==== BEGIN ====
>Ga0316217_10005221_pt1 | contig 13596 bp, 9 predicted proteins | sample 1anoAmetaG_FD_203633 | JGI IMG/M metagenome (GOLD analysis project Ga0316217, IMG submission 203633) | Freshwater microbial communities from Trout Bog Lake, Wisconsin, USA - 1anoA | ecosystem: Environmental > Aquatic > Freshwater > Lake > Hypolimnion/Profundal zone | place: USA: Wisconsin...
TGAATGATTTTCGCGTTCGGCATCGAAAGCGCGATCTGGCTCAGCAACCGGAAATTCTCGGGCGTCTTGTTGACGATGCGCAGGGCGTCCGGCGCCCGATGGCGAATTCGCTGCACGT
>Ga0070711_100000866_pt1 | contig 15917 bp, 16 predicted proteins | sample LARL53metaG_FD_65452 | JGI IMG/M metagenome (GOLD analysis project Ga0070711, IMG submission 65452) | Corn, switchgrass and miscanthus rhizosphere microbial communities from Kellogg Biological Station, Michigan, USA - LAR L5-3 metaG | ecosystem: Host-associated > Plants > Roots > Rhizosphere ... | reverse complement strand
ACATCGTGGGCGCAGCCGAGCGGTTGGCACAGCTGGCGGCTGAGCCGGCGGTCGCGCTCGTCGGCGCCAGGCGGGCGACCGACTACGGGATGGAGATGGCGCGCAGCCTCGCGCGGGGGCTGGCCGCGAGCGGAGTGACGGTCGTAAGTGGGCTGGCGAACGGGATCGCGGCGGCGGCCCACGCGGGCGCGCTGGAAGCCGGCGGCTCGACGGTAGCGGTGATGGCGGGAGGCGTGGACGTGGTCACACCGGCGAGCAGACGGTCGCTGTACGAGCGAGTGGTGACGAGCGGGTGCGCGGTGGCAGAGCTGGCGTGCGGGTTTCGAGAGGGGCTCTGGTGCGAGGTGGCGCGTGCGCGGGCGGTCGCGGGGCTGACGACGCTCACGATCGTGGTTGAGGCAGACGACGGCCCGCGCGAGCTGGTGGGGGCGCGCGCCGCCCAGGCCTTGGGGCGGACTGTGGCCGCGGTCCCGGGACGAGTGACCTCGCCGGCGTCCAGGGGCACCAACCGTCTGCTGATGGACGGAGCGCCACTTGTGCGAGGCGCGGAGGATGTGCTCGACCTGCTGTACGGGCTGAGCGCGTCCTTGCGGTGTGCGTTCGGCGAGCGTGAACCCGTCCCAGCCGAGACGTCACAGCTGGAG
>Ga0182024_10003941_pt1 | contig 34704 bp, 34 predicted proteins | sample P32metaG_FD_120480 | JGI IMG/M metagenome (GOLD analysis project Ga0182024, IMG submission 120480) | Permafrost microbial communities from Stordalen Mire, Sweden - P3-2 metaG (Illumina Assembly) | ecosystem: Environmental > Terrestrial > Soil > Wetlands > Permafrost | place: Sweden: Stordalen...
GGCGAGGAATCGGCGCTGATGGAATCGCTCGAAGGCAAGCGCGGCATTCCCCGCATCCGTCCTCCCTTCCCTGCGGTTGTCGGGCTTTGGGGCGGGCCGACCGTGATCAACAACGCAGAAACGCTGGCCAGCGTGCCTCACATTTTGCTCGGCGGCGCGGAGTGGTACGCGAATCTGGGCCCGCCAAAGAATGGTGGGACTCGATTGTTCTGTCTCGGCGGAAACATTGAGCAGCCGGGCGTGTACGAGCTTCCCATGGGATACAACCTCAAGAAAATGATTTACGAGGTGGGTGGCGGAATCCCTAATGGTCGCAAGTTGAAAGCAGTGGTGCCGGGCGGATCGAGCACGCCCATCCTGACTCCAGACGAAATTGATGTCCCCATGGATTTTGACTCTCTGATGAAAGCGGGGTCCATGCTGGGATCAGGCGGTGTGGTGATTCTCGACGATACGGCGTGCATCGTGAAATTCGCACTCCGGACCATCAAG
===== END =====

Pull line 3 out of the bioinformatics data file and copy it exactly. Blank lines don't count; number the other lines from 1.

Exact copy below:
>Ga0070711_100000866_pt1 | contig 15917 bp, 16 predicted proteins | sample LARL53metaG_FD_65452 | JGI IMG/M metagenome (GOLD analysis project Ga0070711, IMG submission 65452) | Corn, switchgrass and miscanthus rhizosphere microbial communities from Kellogg Biological Station, Michigan, USA - LAR L5-3 metaG | ecosystem: Host-associated > Plants > Roots > Rhizosphere ... | reverse complement strand